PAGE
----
Time was when the RSA Conference used to be all about cryptography.
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At its origins 13 years ago, RSA was an intimate gathering of 50 or so cryptographers talking algorithms spread out through a few hotel conference rooms. Today, thousands of IT security professionals descend on San Francisco to talk about the security issues of the day, reducing cryptography to a smaller component of the show.
Still the Cryptographers Panel remains one of the conference highlights, if for no other reason, the star power it attracts to the stage.
Crypto heavyweights Ron Rivest and Adi Shamir, who founded the RSA cryptosystem with Leonard Adleman, are mainstays on the panel as are Sun Microsystems CSO Whitfield Diffie, Paul Kocher, president of Cryptography Research Inc., and moderator Bruce Schneier, CTO at Counterpane Internet Security Inc.
"If you follow the path from Bruce Schneier to Paul Kocher to Peter Neumann you find yourself with a cryptographer who is very well known for his work in other areas of security, an expert in cryptography implementation problems, and a master of secure operating system design and general analysis of real-world security problems," Diffie said. "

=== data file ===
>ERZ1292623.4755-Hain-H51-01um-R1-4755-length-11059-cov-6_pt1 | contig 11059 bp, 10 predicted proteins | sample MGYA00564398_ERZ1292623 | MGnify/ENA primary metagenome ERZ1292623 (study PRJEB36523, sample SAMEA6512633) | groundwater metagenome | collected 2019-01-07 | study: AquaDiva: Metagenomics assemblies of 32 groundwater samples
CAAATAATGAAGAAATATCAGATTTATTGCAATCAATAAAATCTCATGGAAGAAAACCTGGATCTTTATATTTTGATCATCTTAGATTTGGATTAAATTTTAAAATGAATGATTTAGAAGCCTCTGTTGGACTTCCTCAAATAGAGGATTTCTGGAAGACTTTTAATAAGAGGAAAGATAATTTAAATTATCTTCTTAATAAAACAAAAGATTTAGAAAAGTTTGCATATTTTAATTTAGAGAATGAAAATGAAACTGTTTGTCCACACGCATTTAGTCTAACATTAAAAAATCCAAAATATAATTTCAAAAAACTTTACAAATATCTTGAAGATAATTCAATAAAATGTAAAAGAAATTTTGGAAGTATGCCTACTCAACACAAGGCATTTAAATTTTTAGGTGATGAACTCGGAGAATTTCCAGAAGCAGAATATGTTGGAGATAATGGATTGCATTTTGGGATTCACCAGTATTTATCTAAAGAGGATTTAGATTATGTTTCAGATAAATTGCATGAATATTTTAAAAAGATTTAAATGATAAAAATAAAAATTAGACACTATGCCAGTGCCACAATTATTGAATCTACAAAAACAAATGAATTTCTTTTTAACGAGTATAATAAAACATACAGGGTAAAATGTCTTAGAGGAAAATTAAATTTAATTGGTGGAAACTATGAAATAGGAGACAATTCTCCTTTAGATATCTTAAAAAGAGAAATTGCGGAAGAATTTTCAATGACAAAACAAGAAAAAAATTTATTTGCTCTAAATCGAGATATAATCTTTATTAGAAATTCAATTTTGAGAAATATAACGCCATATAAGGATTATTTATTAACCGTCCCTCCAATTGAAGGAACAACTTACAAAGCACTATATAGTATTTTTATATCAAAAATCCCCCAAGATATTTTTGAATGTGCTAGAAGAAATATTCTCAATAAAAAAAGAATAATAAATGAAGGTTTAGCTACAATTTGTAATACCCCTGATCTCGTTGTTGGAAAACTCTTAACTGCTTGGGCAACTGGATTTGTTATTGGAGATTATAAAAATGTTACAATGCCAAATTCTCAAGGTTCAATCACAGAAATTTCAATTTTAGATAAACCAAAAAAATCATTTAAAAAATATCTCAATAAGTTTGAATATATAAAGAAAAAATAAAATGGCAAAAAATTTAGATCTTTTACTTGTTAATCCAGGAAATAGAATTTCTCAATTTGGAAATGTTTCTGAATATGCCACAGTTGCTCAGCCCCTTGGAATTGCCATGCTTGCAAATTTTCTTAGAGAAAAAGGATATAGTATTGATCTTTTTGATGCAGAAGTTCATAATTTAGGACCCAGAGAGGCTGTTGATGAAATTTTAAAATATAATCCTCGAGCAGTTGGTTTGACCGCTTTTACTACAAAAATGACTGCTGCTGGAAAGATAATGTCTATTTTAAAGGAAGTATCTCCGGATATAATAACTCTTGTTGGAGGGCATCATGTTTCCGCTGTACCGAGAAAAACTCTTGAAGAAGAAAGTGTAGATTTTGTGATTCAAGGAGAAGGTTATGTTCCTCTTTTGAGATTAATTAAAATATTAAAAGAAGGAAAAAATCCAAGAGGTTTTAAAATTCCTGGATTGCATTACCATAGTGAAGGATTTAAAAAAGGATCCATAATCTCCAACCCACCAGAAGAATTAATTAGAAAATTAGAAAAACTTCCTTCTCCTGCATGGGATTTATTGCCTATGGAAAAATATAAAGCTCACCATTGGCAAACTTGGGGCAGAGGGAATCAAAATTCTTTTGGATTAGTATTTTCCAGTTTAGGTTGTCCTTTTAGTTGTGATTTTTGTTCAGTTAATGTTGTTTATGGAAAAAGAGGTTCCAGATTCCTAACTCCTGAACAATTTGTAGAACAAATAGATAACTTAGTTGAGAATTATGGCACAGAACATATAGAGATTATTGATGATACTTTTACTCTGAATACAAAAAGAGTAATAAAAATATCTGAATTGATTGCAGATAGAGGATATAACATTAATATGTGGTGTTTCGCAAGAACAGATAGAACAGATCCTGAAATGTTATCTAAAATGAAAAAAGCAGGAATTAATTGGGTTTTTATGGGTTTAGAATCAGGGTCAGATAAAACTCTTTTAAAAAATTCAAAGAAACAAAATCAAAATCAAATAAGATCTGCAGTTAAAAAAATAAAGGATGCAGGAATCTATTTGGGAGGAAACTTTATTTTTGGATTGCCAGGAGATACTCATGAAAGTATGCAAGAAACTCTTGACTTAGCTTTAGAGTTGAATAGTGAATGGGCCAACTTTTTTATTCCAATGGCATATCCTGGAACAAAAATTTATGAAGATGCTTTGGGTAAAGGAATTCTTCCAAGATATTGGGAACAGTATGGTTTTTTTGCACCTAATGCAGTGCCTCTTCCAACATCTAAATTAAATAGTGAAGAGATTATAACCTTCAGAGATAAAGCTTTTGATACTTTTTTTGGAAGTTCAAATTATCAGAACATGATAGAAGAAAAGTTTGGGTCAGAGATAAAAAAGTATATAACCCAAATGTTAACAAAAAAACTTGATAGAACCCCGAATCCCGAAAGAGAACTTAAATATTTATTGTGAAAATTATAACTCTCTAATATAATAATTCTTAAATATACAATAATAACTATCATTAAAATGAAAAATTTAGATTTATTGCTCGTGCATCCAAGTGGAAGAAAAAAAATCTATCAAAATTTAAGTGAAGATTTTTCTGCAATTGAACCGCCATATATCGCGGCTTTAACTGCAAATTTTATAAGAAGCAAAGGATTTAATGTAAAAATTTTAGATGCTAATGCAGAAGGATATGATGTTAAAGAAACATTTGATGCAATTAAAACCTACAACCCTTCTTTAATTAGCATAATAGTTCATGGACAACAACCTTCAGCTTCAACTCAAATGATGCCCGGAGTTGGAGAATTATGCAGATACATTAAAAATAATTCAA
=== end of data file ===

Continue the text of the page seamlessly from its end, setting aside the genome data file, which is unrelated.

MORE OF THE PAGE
The blend of the panelists' experience provides attendees with a solid reality check on what's happening in security and how it applies to their day-to-day responsibilities.
"The interesting thing is that [the panel is] becoming less and less about cryptography," Schneier said. "It's a good forum because people on the panel have interesting things to say and people want to listen to them."
Diffie explained that the panel often discusses the newest cryptosystems, attacks and applications of cryptography. Organizational and political developments, along with technological trends often are good agenda topics. A year ago, the panel kicked around the key lengths they favored for RSA.
"This year, we may find ourselves discussing the impact of the Department of Homeland Security, the FBI's desire for expanded wiretapping, the future of Trusted Platform Modules, or the influence of Hollywood's quest for "Digital Rights Management," Diffie said.
Sometimes panelists identify trends that become ubiquitous in a short time span.
"I can remember three years ago, Ron Rivest talking about RFID tags, and now they're mainstream," said Sandra LaPedis, general manager of the RSA Conference. "The panel usually provides a glimpse into security's future, not just cryptography. They all understand the practical applications of security and it's fascinating to hear what they talk about."
The Cryptographers Panel at RSA Conference 2004 is scheduled for Feb. 24 at 11 a.m. and features panelists Ron Rivest, Adi Shamir, Whitfield Diffie and Paul Kocher. Bruce Schneier is the moderator.
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